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The A.T. Guide

ATGuide-2017If you’re thinking about thru-hiking or section hiking the Appalachian Trail, make sure you take a buy the latest A.T. Guide, written and compiled by David Miller (trail name AWOL).

The Guide has town maps, GPS coordinates to trail heads, mail drop instructions, sections on town and trail etiquette, elevation profile guidelines, all shelters, and water sources, printed in 2 page mileage spreads so that you can see 44 miles of trail at a glance.

In addition, an unbound version is available (in addition to northbound and southbound versions) for those of you who only want to carry a few pages at a time, but don’t want to tear the book apart.

Behind the Curtain

Besides being a comprehensive guide to the AT and its supporting services, what I really think it amazing about the Guide is the way in which David collects and manages all of the information in it. There is an enormous amount of information in the Guide about the trail itself, hiker hostels, restaurants, resupply options, health care, vets, transportation, outfitters, gear manufacturers, water sources, shelters, and so on.

This is a guy who is making a lot of phone calls to keep this information up to date, in addition to visiting trail towns, and handing out GPS devices to thru-hikers who send him back coordinates to include in the book. I know some map makers, and trust me, this kind of information management is an art form.

On top of keeping all of this data organized, accurate and linked together (map and GPS coordinates, elevation data and town services), David is invested in making the Guide easy to use and read, applying the visual principles of Edward Tufte to the display and organization of the information on the page. It shows.

AT Guide Trail Detail
AT Guide Trail Detail

Section Hiking with the A.T. Guide

Whenever I section hike the AT, I bring the relevant pages from the A.T. Guide with me. While the ATC maps are great for following the trail, they’re pretty limited in their ability to help me find shuttles to town or services when I get there. That’s where the A.T. Guide really shines.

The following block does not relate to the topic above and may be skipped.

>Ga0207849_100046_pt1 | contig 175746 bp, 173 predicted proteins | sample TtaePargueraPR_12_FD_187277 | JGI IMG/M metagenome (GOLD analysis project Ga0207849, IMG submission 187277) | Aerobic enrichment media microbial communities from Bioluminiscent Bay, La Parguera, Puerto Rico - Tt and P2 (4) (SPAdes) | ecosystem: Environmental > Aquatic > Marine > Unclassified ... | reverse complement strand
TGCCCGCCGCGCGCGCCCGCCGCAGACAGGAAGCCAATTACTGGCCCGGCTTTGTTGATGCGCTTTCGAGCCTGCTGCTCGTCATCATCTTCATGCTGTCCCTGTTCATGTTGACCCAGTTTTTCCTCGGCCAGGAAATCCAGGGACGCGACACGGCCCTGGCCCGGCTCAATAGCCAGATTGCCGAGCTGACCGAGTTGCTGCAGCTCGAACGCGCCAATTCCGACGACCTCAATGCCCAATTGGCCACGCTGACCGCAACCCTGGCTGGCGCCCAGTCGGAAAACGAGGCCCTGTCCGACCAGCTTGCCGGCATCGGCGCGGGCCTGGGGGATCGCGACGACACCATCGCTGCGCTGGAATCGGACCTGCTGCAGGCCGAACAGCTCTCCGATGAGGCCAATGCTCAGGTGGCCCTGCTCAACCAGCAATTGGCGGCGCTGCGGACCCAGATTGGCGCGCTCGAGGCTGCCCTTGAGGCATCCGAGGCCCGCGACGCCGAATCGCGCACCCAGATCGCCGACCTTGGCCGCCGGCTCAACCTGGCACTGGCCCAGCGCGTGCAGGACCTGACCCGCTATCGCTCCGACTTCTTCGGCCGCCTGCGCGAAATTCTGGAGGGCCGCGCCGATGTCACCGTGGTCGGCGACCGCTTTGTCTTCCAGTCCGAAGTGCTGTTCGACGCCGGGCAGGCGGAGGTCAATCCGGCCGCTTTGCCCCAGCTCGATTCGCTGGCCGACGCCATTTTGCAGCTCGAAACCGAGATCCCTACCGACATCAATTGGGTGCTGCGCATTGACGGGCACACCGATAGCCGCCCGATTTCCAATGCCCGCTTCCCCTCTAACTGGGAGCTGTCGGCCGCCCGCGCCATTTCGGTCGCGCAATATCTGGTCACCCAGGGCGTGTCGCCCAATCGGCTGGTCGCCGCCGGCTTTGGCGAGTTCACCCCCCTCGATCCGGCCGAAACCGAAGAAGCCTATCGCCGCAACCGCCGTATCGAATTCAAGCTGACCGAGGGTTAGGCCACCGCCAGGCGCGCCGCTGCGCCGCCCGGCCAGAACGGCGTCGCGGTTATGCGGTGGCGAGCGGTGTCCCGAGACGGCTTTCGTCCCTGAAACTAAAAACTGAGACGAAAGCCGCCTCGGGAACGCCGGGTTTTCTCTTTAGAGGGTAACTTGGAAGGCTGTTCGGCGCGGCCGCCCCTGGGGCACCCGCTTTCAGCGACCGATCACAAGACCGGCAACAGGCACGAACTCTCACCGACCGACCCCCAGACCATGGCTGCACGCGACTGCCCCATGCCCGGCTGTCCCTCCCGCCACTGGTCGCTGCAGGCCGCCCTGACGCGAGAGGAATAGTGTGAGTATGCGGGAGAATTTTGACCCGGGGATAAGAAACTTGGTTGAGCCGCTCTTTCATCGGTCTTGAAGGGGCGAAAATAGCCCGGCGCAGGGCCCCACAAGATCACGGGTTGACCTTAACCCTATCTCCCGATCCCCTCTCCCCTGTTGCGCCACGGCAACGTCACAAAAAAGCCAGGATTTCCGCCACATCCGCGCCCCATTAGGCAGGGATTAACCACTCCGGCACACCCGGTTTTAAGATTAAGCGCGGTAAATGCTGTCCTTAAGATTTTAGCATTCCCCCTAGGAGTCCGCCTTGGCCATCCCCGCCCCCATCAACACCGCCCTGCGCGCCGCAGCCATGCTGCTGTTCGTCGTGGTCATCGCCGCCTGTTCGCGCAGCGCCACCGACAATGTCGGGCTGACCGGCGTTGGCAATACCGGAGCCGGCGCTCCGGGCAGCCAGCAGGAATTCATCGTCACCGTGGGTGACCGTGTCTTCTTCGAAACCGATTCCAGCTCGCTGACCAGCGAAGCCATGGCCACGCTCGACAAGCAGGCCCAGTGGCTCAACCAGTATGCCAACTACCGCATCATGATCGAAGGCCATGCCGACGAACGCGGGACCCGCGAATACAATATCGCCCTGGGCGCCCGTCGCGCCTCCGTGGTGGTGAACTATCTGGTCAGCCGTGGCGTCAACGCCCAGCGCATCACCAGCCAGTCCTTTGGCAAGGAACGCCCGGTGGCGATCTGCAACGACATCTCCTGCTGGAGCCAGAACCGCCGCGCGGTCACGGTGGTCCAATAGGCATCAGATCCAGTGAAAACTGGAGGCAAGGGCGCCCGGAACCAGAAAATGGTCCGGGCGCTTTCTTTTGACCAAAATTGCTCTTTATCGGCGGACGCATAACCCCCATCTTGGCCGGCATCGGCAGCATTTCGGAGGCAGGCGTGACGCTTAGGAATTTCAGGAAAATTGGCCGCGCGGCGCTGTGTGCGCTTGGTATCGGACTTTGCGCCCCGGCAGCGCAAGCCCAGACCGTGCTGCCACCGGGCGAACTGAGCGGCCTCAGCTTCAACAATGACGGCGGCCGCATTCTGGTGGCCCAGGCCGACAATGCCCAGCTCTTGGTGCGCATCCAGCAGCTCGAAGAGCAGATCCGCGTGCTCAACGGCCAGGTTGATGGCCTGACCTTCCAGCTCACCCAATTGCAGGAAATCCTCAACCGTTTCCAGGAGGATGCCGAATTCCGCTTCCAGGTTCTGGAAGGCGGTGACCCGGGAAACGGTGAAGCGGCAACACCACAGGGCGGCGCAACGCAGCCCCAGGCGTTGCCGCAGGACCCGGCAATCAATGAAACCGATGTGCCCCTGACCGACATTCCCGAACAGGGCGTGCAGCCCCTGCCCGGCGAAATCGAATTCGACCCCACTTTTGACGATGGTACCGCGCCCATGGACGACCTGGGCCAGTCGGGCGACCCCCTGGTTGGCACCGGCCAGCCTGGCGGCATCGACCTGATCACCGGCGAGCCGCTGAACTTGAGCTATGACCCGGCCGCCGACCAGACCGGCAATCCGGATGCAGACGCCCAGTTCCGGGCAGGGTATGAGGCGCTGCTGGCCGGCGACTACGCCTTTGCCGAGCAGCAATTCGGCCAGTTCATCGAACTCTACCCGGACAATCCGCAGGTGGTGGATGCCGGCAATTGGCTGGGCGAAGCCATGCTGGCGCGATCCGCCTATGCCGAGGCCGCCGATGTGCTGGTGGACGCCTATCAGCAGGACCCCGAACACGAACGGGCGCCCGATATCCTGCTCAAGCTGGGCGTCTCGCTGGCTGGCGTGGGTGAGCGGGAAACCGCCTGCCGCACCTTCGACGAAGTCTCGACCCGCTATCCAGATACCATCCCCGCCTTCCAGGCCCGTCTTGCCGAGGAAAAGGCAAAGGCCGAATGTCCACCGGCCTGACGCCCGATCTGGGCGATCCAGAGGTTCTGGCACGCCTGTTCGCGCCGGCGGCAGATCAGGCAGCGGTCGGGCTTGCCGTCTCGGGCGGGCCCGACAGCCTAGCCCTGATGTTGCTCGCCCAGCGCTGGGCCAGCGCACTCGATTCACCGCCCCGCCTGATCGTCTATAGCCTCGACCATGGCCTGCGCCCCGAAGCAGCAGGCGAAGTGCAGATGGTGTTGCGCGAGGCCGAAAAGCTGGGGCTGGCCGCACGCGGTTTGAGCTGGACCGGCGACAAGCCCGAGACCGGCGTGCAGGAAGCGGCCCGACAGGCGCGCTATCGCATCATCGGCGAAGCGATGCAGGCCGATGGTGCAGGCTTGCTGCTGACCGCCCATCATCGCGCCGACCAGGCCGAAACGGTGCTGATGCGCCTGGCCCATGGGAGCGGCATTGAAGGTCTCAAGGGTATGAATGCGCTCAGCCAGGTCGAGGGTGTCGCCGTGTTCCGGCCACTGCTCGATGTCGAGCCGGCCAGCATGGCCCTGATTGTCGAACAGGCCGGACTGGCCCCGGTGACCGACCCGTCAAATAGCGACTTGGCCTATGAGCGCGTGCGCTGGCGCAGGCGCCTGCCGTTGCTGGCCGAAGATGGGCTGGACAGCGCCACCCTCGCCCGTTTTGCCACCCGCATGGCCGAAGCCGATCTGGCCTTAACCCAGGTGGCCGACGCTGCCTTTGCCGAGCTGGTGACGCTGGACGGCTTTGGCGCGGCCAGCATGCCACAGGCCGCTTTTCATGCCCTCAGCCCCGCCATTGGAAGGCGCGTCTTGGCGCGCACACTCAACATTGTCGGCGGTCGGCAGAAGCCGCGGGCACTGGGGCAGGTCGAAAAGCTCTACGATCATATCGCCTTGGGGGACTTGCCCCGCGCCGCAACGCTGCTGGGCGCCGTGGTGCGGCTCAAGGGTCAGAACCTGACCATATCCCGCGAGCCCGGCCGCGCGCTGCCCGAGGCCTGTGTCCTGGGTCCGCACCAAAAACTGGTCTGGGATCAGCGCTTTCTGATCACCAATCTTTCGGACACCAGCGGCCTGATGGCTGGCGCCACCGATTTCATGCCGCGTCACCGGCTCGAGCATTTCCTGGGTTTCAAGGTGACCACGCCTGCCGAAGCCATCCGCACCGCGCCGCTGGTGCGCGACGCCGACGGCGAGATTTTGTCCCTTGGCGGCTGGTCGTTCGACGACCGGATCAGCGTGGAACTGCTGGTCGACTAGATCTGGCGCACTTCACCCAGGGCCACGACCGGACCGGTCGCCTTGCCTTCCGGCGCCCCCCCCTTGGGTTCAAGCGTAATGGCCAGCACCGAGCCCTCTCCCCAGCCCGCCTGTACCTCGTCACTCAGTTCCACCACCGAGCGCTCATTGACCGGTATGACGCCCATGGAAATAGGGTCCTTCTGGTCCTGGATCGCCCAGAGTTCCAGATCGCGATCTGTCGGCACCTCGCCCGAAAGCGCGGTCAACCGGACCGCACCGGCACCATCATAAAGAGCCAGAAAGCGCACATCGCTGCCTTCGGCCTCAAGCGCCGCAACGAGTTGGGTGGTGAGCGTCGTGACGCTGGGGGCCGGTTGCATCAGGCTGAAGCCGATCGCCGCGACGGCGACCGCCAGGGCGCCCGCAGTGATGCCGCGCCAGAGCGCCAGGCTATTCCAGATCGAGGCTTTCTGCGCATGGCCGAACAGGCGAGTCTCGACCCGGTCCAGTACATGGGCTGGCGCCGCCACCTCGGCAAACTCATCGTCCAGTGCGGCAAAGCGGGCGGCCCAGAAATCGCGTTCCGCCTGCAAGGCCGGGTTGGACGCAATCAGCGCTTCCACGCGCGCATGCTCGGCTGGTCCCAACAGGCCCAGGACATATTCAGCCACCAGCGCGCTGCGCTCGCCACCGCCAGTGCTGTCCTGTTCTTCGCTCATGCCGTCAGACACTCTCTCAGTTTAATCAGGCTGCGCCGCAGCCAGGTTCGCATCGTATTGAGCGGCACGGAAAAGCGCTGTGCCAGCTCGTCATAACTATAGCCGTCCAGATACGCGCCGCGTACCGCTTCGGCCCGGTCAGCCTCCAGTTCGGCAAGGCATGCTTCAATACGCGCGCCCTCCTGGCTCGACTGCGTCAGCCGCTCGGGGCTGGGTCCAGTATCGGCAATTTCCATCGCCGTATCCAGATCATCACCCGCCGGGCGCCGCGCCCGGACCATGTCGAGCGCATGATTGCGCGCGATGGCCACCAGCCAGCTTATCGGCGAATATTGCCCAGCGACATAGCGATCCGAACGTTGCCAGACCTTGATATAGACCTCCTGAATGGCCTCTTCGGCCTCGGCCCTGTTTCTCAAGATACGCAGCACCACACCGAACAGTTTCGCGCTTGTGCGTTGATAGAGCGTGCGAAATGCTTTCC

The AT Guide gives me exactly the information I need to get in and get out of Trail towns for resupply stops with exactly what I need, eliminating the potential misfires and doubt that always accompany a trip off the trail.

I consider the AT Guide to be one of the 10 essentials for hiking the Appalachian Trail and you will too once you use it!

Disclosure: The author has received a complementary copy of the A.T. Guide, but has been using the guide since 2010 and would willingly endorse it anyway.

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5 comments

  1. I used Awol's Guide during my 750 mile AT section this year and it was worth it's weight in gold. The elevation profile allows you to "see" and plan your next day, and the town maps and details were great. Another very nice tool is every road crossing has GPS coordinates, which made it easy for family to find and meet us. Another great suggestion from a trail journal that worked well for me- buy two copies and leave a copy at home (carry the necessary unbound pages). This allows you to quickly update family on where you are if you call, and you can "re-live" the trail with the extra copy when you get home.

  2. When I was on the AT doing my warm-up hike this year, I saw a lot of people carrying this guide. Pretty amazing, considering the previous edition had a bunch of errors from what I'd heard from previous hikers. This one was by far the best AT guidebook I've seen, and was easily giving the Through-hiker's Handbook a run for its money. It's great to see so many options for hiking guides on the AT… if only the PCT had the same :)

  3. I've already used this guide and it is excellent.

  4. How do I order one, or where can I buy the AT guide?

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